Prosecutor: Bellingham police use of deadly force justified in shootout with robbers


meridian robbery

Officers inspect the area around a car, right, that crashed during a police pursuit Thursday evening, Aug. 8, on Mount Baker Highway. Two men suspected of robbing a Bellingham gas station at gunpoint then fled police and allegedly fired shotgun rounds at the conclusion of the chase. Both suspects were wounded; no officers were hit.


BELLINGHAM - Officers were "totally justified" when they returned fire on two armed robbery suspects last week, the Whatcom County prosecutor announced Friday, Aug. 16.

Charging papers allege that Rafael Martinez-Garcia, 25, and Pastor Lopez-Franco, 20, held up a gas station with a sawed-off shotgun in the early evening of Aug. 8. Afterward, the charges say, the suspects led police on a high-speed chase on Mount Baker Highway, firing two rounds from the driver's side window before crashing in a roundabout.

Lopez-Franco, the driver, ducked behind the car and kept shooting at three officers, according to Prosecutor David McEachran.

Officers returned fire and wounded both men.

Anytime local police use deadly force, McEachran's office determines if the force was justified.

He announced Friday that charges leveled earlier in the week against the two men - first-degree robbery, four counts of first-degree assault and attempting to elude police vehicles - would proceed as filed.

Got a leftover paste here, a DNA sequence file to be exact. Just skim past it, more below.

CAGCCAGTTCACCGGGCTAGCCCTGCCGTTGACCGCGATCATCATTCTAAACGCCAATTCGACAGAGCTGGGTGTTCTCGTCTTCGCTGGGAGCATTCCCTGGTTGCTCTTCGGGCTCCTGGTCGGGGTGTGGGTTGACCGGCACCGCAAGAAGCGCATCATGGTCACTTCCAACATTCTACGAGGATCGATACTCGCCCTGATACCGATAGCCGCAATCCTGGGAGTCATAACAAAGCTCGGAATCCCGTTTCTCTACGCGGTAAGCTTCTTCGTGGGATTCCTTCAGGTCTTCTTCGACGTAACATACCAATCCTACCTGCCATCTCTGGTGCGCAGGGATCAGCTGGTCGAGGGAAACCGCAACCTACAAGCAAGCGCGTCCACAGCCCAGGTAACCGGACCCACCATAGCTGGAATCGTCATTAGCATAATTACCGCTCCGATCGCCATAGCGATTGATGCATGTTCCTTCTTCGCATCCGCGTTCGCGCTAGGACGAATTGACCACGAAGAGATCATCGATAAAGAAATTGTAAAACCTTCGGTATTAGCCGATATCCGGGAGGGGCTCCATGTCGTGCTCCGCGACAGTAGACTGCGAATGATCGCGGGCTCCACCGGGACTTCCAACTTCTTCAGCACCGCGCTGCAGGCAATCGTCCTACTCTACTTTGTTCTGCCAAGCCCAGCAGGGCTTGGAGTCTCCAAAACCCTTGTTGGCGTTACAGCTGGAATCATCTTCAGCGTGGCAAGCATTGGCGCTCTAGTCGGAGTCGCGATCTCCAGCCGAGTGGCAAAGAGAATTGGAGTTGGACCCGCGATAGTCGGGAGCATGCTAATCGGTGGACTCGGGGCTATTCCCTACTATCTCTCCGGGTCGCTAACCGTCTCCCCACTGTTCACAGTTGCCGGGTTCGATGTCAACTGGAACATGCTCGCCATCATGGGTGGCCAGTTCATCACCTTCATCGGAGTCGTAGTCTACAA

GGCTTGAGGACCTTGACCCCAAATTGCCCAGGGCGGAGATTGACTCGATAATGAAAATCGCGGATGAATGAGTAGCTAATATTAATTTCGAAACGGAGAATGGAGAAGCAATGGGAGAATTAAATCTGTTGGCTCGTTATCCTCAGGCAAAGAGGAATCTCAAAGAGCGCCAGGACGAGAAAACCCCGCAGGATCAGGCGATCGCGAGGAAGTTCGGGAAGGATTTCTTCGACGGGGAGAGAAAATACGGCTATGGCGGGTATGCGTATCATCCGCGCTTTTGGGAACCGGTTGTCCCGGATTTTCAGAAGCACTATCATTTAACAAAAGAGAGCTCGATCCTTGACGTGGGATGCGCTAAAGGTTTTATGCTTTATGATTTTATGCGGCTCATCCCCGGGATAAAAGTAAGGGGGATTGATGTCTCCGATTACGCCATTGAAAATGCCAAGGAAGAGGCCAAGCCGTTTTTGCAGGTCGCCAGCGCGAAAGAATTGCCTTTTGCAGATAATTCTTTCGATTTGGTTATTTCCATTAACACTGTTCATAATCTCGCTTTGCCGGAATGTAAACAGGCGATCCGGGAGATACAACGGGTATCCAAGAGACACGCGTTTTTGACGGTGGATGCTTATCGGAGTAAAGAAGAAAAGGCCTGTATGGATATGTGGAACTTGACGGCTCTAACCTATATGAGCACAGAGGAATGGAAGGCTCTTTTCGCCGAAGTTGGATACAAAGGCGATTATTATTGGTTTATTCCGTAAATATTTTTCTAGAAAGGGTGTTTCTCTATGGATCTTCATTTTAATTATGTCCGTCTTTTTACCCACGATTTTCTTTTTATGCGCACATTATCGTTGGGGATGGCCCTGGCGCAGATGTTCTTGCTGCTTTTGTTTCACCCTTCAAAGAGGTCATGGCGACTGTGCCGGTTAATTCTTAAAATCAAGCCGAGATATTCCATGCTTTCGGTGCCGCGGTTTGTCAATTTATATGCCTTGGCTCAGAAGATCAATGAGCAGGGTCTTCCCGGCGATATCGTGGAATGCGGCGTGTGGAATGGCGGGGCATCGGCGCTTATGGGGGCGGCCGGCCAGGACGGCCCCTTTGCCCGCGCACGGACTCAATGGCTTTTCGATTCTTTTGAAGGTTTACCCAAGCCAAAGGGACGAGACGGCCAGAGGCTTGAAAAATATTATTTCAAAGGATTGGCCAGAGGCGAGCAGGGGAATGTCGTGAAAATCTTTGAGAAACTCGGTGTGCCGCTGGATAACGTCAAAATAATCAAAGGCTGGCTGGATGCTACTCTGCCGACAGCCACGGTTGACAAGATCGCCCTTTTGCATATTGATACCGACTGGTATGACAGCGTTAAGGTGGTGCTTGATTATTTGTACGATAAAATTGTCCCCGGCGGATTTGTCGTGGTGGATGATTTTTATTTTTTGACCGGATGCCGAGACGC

"Whenever a person shoots a firearm at a police officer," McEachran wrote, "he or she must realize, or will shortly understand, that the officers will use whatever force is necessary to nullify the threat and protect themselves and the public."

It took one week for McEachran to call the use of deadly force justified - a relatively swift decision compared to past officer-involved shootings in Whatcom County. He emphasized the well-organized team effort by police during the investigation.

Lopez-Franco suffered several bullet wounds and remains at Harborview Medical Center in Seattle. Prosecutors don't know how much longer he'll stay there.

"It could be weeks, to be candid," McEachran said.

The sheriff's office has contracted with King County to ensure Lopez-Franco is under 24-hour law enforcement surveillance. Once he's well enough to face charges, he'll be brought to Whatcom County Jail.

Martinez-Garcia made his first appearance in court this week. He remains jailed with bail set at $1.5 million.

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